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Blogs review: Can we all be more like Scandinavians?

What’s at stake: An interesting debate about the trade-off between innovation and redistribution has sparked over the (admittedly wonky) paper by Daron Acemoglu, James Robinson and Thierry Verdier in which the authors argue that the "cuddly" capitalism of Europe could not sustain high levels of growth in the absence of the "cutthroat" capitalism of America. Entrepreneurs in those ruthless economic models bear more risks – and thus move the technology frontier faster. While still in Working Paper format and written for an academic audience, the paper was picked up by several bloggers who criticized the premises, the methodology and the conclusions.

By: and Date: February 4, 2013 European Macroeconomics & Governance Tags & Topics

What’s at stake: An interesting debate about the trade-off between innovation and redistribution has sparked over the (admittedly wonky) paper by Daron Acemoglu, James Robinson and Thierry Verdier in which the authors argue that the "cuddly" capitalism of Europe could not sustain high levels of growth in the absence of the "cutthroat" capitalism of America. Entrepreneurs in those ruthless economic models bear more risks – and thus move the technology frontier faster. While still in Working Paper format and written for an academic audience, the paper was picked up by several bloggers who criticized the premises, the methodology and the conclusions.

Are more redistributive European countries free-riding on the US?

Dylan Mattews writes on the Wonk Blog that many left-leaning folks look admiringly to Scandinavia as a region that has managed to make true social democracy work. Acemoglu and al. argue, however, that their economic growth is only possible because Scandinavian companies can piggyback on, or copy, innovations that originate in the U.S. If the U.S. adopted a Scandinavian-style government, those innovations wouldn’t occur as fast, and both America and Scandinavia would do worse.

Daron Acemoglu and James Robinson provide some background to the paper in their blogs “Why Nations Fail”. There is a line of work in political science, sometimes referred to as the “Varieties of Capitalism” literature. The main idea is that there are many different ways of organizing a capitalist economy, perhaps with two polar cases being a Coordinated Market Economy (CME), which captures certain salient features of Scandinavian countries, and a Liberal Market Economy (LME), proxying for a US style economy. This literature suggests that both of these institutional/organizational arrangements can lead to high incomes and similar growth rates, in particular, because LMEs generate radical innovations, particularly in sectors such as software development, biotechnology and semiconductors, while CMEs are good at incremental innovation in sectors such as machine tools, consumer durables and specialized transport equipment; as part of this institutional arrangements, they also provide more social insurance and generate less inequality. Because their economic outcomes are similar but CMEs provide better social insurance to their citizens, if an LME could turn itself into a CME, this would be associated with a significant gain in welfare.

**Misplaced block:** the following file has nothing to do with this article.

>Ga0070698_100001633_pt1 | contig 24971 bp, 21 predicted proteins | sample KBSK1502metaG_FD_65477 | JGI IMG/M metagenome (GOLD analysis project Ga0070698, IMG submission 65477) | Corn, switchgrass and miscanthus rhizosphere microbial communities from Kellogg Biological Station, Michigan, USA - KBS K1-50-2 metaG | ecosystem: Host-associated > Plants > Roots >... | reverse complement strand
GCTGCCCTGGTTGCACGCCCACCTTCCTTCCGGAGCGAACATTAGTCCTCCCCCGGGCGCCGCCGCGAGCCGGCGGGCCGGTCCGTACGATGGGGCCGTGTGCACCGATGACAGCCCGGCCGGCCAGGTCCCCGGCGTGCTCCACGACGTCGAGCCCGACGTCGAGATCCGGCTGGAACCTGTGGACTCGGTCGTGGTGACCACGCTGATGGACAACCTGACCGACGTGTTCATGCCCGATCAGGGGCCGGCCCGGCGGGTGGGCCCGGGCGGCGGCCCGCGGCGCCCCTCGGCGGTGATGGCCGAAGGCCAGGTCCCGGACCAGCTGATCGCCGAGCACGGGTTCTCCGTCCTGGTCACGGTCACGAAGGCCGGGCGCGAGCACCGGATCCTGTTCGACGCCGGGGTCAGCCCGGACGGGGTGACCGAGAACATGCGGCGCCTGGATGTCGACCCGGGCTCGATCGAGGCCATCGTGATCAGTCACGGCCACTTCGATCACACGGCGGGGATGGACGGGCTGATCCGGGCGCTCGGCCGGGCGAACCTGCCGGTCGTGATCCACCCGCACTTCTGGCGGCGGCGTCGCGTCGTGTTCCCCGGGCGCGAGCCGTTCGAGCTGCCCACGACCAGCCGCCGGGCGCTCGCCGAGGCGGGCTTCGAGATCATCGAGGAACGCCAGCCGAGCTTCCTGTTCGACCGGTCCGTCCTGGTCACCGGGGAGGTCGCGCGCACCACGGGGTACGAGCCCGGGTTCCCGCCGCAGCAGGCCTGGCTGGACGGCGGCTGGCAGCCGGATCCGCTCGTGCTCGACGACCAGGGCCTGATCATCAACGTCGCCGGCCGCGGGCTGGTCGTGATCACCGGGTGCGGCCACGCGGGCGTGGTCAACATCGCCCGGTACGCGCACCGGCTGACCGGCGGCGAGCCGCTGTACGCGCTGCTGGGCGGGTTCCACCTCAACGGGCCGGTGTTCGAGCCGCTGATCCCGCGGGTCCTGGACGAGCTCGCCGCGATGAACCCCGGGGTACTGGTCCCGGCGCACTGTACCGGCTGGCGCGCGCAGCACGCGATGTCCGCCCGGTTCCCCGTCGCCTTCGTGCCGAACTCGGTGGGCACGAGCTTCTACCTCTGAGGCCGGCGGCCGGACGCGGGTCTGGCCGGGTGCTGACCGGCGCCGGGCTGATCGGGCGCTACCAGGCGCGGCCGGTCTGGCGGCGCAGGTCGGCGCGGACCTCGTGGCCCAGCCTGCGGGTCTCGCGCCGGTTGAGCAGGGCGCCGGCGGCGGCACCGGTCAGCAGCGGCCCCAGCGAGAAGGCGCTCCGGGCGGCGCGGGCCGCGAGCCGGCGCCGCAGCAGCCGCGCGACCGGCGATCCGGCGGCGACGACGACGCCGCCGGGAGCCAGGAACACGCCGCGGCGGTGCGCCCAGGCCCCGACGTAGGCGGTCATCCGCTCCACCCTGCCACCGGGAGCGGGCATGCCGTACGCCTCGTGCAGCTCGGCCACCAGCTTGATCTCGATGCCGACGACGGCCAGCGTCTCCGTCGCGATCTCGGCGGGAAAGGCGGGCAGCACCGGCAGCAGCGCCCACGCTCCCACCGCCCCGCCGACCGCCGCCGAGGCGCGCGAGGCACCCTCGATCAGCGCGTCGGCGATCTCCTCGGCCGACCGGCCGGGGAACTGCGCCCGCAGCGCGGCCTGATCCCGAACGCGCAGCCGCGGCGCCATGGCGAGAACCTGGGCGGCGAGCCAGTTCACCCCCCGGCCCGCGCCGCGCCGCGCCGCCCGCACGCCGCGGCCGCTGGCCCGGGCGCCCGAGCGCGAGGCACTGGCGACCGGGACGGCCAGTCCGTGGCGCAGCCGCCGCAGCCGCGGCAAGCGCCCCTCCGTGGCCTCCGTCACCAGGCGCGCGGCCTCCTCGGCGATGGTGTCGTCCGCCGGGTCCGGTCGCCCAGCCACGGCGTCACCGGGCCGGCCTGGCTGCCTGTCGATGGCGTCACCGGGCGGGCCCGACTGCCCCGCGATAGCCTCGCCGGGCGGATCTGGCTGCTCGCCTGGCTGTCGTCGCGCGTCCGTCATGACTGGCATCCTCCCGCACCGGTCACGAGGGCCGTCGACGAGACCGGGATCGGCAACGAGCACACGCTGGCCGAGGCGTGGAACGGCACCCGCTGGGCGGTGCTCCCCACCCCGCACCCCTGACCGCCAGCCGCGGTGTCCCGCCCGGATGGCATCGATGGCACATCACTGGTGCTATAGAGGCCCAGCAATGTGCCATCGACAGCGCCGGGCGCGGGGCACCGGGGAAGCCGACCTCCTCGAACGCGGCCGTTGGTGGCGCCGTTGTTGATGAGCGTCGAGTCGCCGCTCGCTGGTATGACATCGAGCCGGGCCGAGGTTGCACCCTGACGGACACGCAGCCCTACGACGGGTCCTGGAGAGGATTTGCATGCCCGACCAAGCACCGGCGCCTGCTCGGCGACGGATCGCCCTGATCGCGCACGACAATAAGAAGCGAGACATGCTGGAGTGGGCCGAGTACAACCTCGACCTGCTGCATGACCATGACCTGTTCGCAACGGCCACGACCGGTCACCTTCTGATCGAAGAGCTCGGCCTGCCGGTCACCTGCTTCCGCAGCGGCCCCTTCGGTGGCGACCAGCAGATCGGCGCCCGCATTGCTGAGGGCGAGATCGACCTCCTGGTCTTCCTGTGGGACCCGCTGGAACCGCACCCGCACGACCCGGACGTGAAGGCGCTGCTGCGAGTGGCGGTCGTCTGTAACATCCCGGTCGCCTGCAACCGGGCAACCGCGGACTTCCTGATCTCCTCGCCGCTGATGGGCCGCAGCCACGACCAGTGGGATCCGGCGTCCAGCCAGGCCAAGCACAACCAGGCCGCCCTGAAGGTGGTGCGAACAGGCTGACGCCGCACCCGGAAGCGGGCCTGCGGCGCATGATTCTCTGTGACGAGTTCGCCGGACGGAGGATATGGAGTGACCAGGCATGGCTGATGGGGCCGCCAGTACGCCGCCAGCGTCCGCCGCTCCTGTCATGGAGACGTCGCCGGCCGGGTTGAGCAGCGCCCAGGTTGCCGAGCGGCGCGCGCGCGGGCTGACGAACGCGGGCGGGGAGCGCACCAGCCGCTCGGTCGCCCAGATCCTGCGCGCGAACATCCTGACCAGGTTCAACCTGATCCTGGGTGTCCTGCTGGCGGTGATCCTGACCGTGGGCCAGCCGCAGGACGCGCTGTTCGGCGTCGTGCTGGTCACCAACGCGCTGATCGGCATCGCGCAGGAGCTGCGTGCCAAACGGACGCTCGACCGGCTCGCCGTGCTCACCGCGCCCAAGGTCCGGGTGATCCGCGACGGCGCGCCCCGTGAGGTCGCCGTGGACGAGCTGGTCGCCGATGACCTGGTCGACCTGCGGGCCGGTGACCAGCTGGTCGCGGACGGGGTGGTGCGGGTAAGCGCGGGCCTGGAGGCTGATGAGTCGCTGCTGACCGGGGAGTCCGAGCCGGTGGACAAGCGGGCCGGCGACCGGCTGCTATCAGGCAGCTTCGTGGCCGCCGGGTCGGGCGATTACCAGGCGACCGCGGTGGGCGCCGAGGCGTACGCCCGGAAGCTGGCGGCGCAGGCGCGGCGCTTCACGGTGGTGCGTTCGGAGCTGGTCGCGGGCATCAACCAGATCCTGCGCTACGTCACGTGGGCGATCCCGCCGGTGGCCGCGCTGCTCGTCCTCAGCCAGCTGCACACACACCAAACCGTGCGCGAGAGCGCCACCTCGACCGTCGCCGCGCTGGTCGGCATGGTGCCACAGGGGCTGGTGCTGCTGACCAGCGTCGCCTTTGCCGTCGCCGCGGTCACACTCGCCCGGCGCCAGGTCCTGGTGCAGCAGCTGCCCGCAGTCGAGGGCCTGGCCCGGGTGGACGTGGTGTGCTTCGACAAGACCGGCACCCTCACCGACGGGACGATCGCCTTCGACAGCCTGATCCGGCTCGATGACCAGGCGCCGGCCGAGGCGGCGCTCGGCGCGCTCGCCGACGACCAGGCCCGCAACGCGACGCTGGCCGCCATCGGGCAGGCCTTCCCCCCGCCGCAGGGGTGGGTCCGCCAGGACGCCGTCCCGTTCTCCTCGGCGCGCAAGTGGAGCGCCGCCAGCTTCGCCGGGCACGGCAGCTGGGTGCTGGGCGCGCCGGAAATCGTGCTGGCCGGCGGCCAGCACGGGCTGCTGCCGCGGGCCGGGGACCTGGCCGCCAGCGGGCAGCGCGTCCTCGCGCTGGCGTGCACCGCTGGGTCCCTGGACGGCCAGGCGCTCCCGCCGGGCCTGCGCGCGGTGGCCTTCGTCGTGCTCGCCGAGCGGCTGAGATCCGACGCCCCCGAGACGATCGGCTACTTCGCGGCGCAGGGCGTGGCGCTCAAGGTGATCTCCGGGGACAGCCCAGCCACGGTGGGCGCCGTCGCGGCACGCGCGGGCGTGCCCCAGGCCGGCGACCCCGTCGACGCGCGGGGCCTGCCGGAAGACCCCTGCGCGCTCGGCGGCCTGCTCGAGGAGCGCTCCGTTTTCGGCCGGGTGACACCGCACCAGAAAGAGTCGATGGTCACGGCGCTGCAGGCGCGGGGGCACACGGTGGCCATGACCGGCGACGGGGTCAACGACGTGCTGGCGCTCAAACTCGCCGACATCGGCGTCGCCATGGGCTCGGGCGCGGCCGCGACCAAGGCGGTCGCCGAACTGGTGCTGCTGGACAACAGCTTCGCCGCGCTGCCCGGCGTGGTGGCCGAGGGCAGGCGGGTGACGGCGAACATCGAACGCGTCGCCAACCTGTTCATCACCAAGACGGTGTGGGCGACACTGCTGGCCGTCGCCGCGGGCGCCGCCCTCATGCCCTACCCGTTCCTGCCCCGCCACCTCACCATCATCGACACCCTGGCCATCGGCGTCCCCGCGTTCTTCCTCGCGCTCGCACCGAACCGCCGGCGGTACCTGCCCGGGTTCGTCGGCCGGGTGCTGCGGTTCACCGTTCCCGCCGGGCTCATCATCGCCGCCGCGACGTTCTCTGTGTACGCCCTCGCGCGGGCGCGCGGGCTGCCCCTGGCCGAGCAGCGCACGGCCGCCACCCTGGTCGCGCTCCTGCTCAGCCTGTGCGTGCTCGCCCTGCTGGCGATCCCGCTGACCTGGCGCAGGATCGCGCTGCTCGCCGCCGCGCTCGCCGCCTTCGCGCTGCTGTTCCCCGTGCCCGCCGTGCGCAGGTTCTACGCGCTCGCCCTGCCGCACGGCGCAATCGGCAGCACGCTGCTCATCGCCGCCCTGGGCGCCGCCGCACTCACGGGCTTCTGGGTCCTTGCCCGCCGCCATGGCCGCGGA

Daron Acemoglu and James Robinson writes that the main idea of their paper is to observe that international linkages are absent from this picture, and to suggest that the institutional choice of that society is not entirely independent of the choices of others. The surprising result is this: in equilibrium those under cutthroat capitalism cannot switch to cuddly capitalisms because of the interdependences in the world economy: when others are doing cuddly, it’s a best response to do cutthroat because the cutthroat country is contributing disproportionately to the world technology frontier and a switch from cutthroat to cuddly would slow down world growth.

Patent-count and the US lead in innovation